Provided that most of the service actually operates to the point in question, the trend line will lie at roughly the scheduled headway. (The number of cars per hour is roughly what is expected even though the actual headways may vary considerably from the scheduled value.) However, variation in headways (and hence the unreliability of the service) is shown by the scatter of data points around the trend line. Values close to zero indicate cars travelling close together.
Service on Lake Shore is subject to widely varying headways, much in excess of the TTC’s “on time” goal of plus of ±3 minutes. If the whole system operated like this, it would be scandalous, but because everything is treated as an inevitable result of “streetcar operation in mixed traffic” and “congestion on Queen Street downtown”, the problem is ignored.
Observations on the Headway Distribution Charts
The values are all over the place (corresponding to the “clouds” of points on the headway charts discussed above). If most service operated at close to the scheduled headway, there should be a wide, central band in the charts showing most headways in the same value range. A substantial amount of data shows very long headways, including values above 25 minutes.
There is a noticeable drop-off in the number of trips operated during the period from 1500-1759. This corresponds to increased short turning of trips destined for Lake Shore that never get past Humber Loop. Scheduled service is not supposed to drop off until after the PM peak.
I will post comparable information for November when I have a chance to build the charts.
October 2010? I’m still stuck in May 2010! Maybe you mean October 2009 😉
Steve: Ooops! My Tardis needs adjusting!
Steve: Ooops! My Tardis needs adjusting!
Any transit fan knows that those type 40’s always need adjusting. Anyone know of a good supplier of Zeiton-7?
If the goal is to get City Council/TTC management to worry about this, I think some sort of a brief executive summary would be very useful in these posts. The detailed graphs are very technical and would not necessarily mean anything to a non-technical audience. I’m thinking of a bar graph that says:
“100% of streetcars reach Roncesvalles
80% of streetcars reach Humber Loop
40% of streetcars reach Kipling
Only 20% of streetcars reach Long Branch.”
(My numbers are made up.)
Steve: I plan to do a summary presentation for the TTC at their meeting on Thursday. However, one can’t do a summary without first having the details, and I wanted this info to be out to the wider community who are interested in this issue as soon as possible.
The Lakeshore Planning Council had a public workshop this past Saturday and the Transportation break-out session identified the reinstated 507 Lakeshore streetcar to Dundas West Station as one of it’s recommended priorities (the others were completing the bike lane network and a half-hourly GO Train service to Mimico & Long Branch stations Saturdays).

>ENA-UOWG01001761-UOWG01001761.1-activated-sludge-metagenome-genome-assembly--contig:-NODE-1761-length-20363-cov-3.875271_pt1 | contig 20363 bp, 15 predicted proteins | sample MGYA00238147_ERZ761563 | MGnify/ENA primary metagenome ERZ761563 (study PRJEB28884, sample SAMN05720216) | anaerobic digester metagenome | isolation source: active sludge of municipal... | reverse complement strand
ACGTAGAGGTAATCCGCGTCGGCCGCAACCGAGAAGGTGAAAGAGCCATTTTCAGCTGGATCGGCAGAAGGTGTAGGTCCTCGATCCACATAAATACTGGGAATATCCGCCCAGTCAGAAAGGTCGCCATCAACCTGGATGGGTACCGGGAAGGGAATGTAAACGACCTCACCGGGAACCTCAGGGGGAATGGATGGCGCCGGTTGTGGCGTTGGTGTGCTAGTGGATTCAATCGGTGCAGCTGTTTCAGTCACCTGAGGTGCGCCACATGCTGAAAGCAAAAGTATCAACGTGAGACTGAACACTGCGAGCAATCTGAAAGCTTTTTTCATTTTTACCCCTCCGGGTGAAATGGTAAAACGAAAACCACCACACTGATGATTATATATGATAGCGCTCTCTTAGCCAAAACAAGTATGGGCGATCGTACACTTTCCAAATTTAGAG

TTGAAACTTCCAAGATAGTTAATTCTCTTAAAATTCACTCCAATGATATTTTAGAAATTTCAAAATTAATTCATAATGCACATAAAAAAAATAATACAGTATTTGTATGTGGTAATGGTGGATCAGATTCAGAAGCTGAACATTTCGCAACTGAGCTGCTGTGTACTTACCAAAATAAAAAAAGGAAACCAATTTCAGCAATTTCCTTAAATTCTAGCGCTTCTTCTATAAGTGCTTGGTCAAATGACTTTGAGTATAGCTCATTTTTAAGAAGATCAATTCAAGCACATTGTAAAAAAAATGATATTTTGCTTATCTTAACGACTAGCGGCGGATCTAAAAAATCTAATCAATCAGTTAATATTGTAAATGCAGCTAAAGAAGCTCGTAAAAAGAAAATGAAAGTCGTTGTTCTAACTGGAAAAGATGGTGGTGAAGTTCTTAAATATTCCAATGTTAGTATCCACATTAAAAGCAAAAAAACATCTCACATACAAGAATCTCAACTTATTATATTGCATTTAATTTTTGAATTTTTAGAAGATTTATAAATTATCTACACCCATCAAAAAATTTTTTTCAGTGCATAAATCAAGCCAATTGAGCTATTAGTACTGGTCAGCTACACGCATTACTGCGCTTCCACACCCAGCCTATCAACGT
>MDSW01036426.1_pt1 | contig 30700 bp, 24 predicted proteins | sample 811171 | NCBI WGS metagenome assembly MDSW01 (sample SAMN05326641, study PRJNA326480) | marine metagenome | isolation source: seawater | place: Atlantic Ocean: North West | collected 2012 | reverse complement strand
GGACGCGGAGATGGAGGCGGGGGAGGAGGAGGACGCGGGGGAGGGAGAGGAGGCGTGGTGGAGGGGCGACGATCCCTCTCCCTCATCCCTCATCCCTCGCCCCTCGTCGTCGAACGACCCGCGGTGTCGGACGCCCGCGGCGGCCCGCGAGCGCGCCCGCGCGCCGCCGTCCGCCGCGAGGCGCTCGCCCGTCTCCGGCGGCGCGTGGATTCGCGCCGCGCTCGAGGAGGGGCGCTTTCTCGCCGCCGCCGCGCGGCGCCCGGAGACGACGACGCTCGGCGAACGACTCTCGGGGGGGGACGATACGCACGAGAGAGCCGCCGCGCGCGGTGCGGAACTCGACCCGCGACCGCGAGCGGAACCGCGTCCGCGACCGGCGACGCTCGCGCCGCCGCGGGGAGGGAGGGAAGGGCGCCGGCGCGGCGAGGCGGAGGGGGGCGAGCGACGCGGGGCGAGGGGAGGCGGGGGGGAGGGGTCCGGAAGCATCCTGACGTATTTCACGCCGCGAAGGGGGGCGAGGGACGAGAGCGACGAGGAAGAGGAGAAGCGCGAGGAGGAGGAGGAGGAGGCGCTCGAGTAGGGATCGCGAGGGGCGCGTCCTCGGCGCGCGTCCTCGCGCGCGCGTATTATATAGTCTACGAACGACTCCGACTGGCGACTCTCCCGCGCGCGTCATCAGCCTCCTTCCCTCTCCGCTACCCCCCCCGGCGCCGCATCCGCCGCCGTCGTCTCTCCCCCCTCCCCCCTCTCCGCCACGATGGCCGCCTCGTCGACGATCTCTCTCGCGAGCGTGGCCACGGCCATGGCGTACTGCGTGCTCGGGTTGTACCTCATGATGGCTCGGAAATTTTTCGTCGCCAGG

The previous year’s Lakeshore Planning Council public workshop (with a different set of participants) also recommended reinstating the 507 Lakeshore streetcar to Dundas West Station, in addition to improving TTC streetcar line management, and more streetcars serving the west end.
More comments on the ‘The Queen Car is Fine as it Is, Thank You’ thread.
“Weekends are not a good time to attempt travel on Lake Shore. The scheduled headways are already wider than on weekdays, and short turns have a greater effect.”
This could use more explanation. Saturday afternoon and early/late evening all have shorter scheduled headways than comparable M-F times. In fact, Saturday afternoon has the shortest scheduled headway of any period throughout the week. Even Sunday afternoon has shorter headways than M-F midday and PM peak!
The only period when weekend headways are clearly longer than M-F headways are: Saturday early morning; Sunday early morning and morning; and Sunday early evening.
Do you mean that the observed headways are much worse on weekends? If observed service is lousier on weekends than M-F, then *that’s* something to note!
Steve: Yes, the headways are even more scattered on weekends. That’s what I was talking about. I suspect that the reason is that on weekends, the techniques used to “minimize short turning” are not in place, and service is even more chaotic than on weekdays.
Taken from service summary March 28 to May 8, 2010:
AM Peak 10 ‘ 20
Midday 11 ‘ 45 ”
PM Peak 11 ‘ 20 ”
Early evening 13 ‘ 30 ”
Late Evening 20 ‘ 00 ”
Early morning 15 ‘ 00 ”
Morning 12 ‘ 30 ”
Afternoon 8 ‘ 40 ”
Early evening 13 ‘ 00 ”
Late evening 18 ‘ 00 ”
Early morning 20 ‘ 00 ”
Morning 16 ‘ 00 ”
Afternoon 11 ‘ 00 ”
Early evening 18 ‘ 00 ”
Late evening 19 ‘ 00 ”
A quick comparison shows these headways don’t change in the upcoming May 9 to June 19, 2010 schedule period.
Next comment: looking at the data for Humber westbound, the tightest-looking scatter graph looks to be for early November M-F (pg 5). This would be the point where some of the split-route bugs were being worked out, no?